Do you ever poke holes in your soil?

Mike Corazzi

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I have a juniper that has been repotted a couple years ago but I can tell there's still some very dense and packed soil around the trunk. It was really potbound when I did the repot back then.
Just for beans, I poked around in the soil a bit on ALL my trees that have given me ...some... concern about drainage.
Most not serious but still.
Didn't do a LOT of holes but just wiggled a spike around in the soil in a few places just to give the roots something to work on during the winter.

Drainage was noticeably better for the ones I did.
 

parhamr

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Yes, I do this sometimes. I’ve heard it’s a best practice and haven’t specifically heard any warnings against it. (Everything in moderation and within the correct season, of course.)
 

Carol 83

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I was specifically told to do just that by @Mellow Mullet and Grimmy R.I.P. for a new tree that was extremely hard to water, because the soil was so dense and compacted. If they recommend it, it's the right thing to do, in my opinion.
 

n8y

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Yup. If the water isn't percolating and it's a bad time to repot, poking holes is a decent stop-gap. Soaking, too, if we get any more hot days in the valley.
 

penumbra

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This is definitely the best procedure. You can even dribble some coarse lava or pumice in the holes (gravel will work). Believe me, it is beneficial if you mix is compacted. It is very similar to a method I and other arborists have employed called vertical mulching.

Also, mixing a little hydrogen peroxide to your water will help. I have heard 10% but I am using a lower concentration than that and I am generally liking the results I am seeing, particularly on seedlings and cuttings.

Its all about getting oxygen to the roots.
 

sorce

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I like to use toothpicks, pointy enough to miss roots, not so wide as to make things dry, enough to allow water.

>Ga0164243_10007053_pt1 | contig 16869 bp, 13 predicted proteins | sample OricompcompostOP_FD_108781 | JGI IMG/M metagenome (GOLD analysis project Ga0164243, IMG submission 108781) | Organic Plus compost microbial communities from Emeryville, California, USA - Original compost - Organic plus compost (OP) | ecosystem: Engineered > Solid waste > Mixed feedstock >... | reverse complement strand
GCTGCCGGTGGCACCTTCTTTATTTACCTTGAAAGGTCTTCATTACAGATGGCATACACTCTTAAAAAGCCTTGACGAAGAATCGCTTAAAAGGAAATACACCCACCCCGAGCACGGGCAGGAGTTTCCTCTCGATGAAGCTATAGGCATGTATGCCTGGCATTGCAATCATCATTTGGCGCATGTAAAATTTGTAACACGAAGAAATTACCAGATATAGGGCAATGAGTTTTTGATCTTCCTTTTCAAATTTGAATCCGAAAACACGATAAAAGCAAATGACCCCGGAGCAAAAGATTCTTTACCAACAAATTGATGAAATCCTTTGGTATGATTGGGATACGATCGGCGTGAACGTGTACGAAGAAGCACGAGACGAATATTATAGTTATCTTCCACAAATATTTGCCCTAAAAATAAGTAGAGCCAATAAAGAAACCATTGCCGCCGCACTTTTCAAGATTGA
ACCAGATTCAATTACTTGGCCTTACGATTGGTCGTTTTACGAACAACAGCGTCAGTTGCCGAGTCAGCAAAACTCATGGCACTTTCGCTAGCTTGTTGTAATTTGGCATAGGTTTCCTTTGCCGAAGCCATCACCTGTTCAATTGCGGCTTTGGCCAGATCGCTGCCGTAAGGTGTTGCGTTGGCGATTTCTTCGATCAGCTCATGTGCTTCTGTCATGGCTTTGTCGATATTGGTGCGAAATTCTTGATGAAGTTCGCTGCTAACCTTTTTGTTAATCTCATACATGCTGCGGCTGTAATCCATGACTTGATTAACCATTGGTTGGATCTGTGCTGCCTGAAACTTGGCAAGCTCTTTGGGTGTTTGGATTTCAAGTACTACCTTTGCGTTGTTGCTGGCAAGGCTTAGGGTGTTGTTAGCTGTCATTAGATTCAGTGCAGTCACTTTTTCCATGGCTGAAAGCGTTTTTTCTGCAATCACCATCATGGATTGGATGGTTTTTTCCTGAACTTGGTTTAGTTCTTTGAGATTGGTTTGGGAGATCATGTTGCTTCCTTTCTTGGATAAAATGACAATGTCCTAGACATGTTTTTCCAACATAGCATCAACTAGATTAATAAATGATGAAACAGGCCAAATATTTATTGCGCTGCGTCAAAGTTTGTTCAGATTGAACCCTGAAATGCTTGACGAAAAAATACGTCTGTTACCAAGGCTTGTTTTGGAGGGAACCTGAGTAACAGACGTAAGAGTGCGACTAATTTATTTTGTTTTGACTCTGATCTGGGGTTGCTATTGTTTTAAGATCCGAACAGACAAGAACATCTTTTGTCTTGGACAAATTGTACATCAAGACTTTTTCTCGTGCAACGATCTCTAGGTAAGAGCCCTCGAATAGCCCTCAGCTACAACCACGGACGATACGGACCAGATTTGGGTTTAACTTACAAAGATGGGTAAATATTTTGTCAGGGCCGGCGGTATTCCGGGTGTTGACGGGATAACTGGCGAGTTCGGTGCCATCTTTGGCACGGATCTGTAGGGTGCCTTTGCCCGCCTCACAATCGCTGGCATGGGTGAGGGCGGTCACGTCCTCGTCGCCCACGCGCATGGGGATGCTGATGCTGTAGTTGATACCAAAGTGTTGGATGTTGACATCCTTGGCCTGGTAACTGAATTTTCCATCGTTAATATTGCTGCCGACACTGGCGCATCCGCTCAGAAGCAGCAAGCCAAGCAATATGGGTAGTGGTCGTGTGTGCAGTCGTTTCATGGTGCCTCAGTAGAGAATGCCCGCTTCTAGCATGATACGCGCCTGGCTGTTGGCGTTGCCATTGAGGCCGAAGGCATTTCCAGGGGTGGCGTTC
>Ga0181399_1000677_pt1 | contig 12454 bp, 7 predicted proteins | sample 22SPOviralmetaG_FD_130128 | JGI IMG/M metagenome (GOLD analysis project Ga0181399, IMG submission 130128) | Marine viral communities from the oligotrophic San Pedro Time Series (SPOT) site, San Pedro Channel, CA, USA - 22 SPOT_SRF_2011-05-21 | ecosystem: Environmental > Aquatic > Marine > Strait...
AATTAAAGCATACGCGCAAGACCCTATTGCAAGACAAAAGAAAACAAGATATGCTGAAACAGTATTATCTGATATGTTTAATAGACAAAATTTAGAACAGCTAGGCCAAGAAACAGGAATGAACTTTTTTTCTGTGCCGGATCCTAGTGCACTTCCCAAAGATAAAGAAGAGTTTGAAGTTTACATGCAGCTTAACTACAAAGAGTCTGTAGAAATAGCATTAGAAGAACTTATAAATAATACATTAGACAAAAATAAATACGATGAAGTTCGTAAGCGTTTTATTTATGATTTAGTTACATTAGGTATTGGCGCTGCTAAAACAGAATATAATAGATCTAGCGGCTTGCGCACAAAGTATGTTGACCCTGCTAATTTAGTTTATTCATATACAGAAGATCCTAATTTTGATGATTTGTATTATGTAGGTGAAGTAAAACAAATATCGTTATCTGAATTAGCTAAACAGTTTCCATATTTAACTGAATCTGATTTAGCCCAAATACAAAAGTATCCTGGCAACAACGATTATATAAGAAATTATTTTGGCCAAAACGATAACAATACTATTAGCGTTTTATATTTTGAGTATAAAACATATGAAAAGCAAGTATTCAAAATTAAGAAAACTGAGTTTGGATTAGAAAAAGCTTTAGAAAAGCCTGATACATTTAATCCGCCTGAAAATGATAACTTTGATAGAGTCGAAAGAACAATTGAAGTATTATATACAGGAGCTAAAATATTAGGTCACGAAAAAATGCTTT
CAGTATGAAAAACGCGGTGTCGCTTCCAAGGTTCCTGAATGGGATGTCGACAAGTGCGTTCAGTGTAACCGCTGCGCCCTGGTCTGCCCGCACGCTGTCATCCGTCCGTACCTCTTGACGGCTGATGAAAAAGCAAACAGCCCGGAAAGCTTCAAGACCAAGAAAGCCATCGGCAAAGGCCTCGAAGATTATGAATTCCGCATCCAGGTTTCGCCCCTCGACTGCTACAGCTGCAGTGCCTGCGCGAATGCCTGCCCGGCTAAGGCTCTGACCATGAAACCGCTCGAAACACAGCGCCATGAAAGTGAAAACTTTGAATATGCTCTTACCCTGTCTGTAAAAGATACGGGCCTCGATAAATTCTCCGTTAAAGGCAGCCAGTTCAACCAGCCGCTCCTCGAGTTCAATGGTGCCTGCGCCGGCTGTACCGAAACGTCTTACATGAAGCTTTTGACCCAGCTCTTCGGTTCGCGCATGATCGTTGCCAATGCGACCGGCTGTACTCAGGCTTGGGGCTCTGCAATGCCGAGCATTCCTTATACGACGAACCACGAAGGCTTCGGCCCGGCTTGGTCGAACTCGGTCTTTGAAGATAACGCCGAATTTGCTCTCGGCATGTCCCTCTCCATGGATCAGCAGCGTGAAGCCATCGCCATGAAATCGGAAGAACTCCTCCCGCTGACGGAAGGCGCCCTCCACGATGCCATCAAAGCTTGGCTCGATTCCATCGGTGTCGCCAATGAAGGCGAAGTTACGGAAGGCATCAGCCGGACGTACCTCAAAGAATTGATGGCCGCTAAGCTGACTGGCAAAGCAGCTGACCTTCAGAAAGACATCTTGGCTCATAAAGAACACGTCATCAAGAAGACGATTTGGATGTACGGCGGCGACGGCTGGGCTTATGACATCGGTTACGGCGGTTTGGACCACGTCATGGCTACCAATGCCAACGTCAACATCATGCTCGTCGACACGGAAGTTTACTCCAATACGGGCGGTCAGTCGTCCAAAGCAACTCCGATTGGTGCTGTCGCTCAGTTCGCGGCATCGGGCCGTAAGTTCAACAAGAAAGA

Nothing like a dunkin tho. A setting dunkin.

Let's not get into that stupid ass drilling shit again.
If you need to use a drill. Fucking repot.

Sorce
 

Mellow Mullet

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I'd be worried the drill would rip the bejeesus out of the roots.
You don't use a drill, just a chopstick. Shove it in until you hit bottom and work it in a circular multilingual you get a hole the size of a nickel. Backfill the hole with bonsai soil. Do this all over the surface.
 

Warpig

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You don't use a drill, just a chopstick. Shove it in until you hit bottom and work it in a circular multilingual you get a hole the size of a nickel. Backfill the hole with bonsai soil. Do this all over the surface.
He was poking fun at the pervious posted video of Chen using a drill.
 
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I go to the fishing shop, get a pound of worms, then release them in the soil.
I'm not going to damage my roots if I don't have to. Worm castings wash out easily.

I just have to keep the birds at bay. But I have to do that any way, worms or not.
 

Anthony

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The Lecca, with 1 to 3 parts compost does not lose it's qualities with
time, nor our normal mix.
Worm castings are nutritious.
Good Day
Anthony

* Instead of big trees and light soil, how about plants that have
finer branchlets at any size.
 

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